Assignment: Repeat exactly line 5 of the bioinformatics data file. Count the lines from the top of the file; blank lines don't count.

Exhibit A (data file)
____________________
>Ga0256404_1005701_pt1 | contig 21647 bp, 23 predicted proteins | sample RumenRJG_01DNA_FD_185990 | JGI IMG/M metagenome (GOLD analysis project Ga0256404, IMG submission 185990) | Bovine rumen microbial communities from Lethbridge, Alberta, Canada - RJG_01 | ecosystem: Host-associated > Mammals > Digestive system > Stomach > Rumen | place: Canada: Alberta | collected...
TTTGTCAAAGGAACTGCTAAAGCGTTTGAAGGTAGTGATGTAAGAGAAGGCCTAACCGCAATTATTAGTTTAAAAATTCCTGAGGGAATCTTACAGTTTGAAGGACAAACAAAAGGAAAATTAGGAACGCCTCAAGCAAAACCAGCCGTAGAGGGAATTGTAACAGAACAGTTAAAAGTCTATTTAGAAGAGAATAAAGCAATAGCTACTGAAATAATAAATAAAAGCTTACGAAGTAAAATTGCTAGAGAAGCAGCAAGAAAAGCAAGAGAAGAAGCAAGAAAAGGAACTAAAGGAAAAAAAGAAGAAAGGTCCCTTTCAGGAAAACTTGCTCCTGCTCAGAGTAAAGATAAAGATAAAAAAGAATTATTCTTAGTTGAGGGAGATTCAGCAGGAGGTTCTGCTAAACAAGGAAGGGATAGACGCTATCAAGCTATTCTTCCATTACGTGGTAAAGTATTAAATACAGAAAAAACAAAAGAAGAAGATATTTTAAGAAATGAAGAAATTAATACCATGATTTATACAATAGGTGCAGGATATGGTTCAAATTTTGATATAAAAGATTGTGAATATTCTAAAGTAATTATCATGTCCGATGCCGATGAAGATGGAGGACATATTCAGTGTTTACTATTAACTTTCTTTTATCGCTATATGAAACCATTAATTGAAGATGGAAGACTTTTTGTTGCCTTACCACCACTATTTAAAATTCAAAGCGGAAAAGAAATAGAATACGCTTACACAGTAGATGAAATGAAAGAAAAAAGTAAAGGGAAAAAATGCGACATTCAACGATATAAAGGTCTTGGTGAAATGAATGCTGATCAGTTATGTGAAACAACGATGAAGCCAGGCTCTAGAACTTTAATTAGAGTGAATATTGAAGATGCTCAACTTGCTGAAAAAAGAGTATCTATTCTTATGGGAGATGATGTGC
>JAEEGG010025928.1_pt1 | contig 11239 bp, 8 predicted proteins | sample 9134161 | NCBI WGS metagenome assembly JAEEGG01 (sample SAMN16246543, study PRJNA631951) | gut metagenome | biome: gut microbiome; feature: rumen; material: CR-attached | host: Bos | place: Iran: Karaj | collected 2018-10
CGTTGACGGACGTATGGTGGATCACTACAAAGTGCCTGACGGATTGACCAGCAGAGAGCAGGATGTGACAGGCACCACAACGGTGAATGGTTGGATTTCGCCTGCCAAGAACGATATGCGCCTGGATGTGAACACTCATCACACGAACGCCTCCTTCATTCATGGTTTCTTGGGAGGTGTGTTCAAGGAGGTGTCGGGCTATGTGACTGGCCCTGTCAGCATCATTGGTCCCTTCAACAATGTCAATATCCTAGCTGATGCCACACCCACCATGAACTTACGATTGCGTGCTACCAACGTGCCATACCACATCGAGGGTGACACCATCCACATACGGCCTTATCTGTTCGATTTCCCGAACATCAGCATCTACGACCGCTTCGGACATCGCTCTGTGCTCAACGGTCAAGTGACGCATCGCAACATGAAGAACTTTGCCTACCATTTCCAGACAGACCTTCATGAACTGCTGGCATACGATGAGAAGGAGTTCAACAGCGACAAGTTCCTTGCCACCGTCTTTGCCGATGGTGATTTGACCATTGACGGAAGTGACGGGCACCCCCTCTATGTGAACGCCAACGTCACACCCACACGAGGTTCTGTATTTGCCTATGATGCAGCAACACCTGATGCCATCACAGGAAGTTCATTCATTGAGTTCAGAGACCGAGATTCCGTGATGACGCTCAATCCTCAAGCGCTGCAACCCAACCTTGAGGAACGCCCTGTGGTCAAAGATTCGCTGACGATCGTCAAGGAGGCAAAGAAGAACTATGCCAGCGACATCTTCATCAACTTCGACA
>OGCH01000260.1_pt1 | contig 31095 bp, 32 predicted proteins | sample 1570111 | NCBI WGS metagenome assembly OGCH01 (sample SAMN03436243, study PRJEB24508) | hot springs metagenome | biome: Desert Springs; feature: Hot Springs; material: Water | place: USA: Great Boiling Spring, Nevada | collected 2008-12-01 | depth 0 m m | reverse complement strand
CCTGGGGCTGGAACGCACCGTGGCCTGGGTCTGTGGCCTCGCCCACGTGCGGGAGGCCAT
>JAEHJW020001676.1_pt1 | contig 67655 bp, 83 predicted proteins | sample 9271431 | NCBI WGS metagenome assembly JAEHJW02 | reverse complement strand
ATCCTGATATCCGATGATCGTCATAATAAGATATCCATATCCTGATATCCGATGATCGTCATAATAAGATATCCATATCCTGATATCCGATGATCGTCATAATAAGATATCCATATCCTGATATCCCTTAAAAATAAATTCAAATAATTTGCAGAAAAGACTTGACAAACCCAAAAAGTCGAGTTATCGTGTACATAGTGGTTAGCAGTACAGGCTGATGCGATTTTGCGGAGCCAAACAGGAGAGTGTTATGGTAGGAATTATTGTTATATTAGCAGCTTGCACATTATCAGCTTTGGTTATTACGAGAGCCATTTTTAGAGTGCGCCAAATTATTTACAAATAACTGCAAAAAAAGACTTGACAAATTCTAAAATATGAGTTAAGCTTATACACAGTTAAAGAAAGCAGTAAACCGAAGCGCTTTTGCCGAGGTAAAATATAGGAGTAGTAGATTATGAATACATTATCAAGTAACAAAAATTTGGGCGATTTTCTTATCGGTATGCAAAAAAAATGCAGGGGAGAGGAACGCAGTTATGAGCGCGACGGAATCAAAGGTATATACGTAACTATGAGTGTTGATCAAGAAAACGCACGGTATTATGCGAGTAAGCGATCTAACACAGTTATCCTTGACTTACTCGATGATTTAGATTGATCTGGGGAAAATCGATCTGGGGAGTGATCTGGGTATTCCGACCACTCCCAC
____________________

>OGCH01000260.1_pt1 | contig 31095 bp, 32 predicted proteins | sample 1570111 | NCBI WGS metagenome assembly OGCH01 (sample SAMN03436243, study PRJEB24508) | hot springs metagenome | biome: Desert Springs; feature: Hot Springs; material: Water | place: USA: Great Boiling Spring, Nevada | collected 2008-12-01 | depth 0 m m | reverse complement strand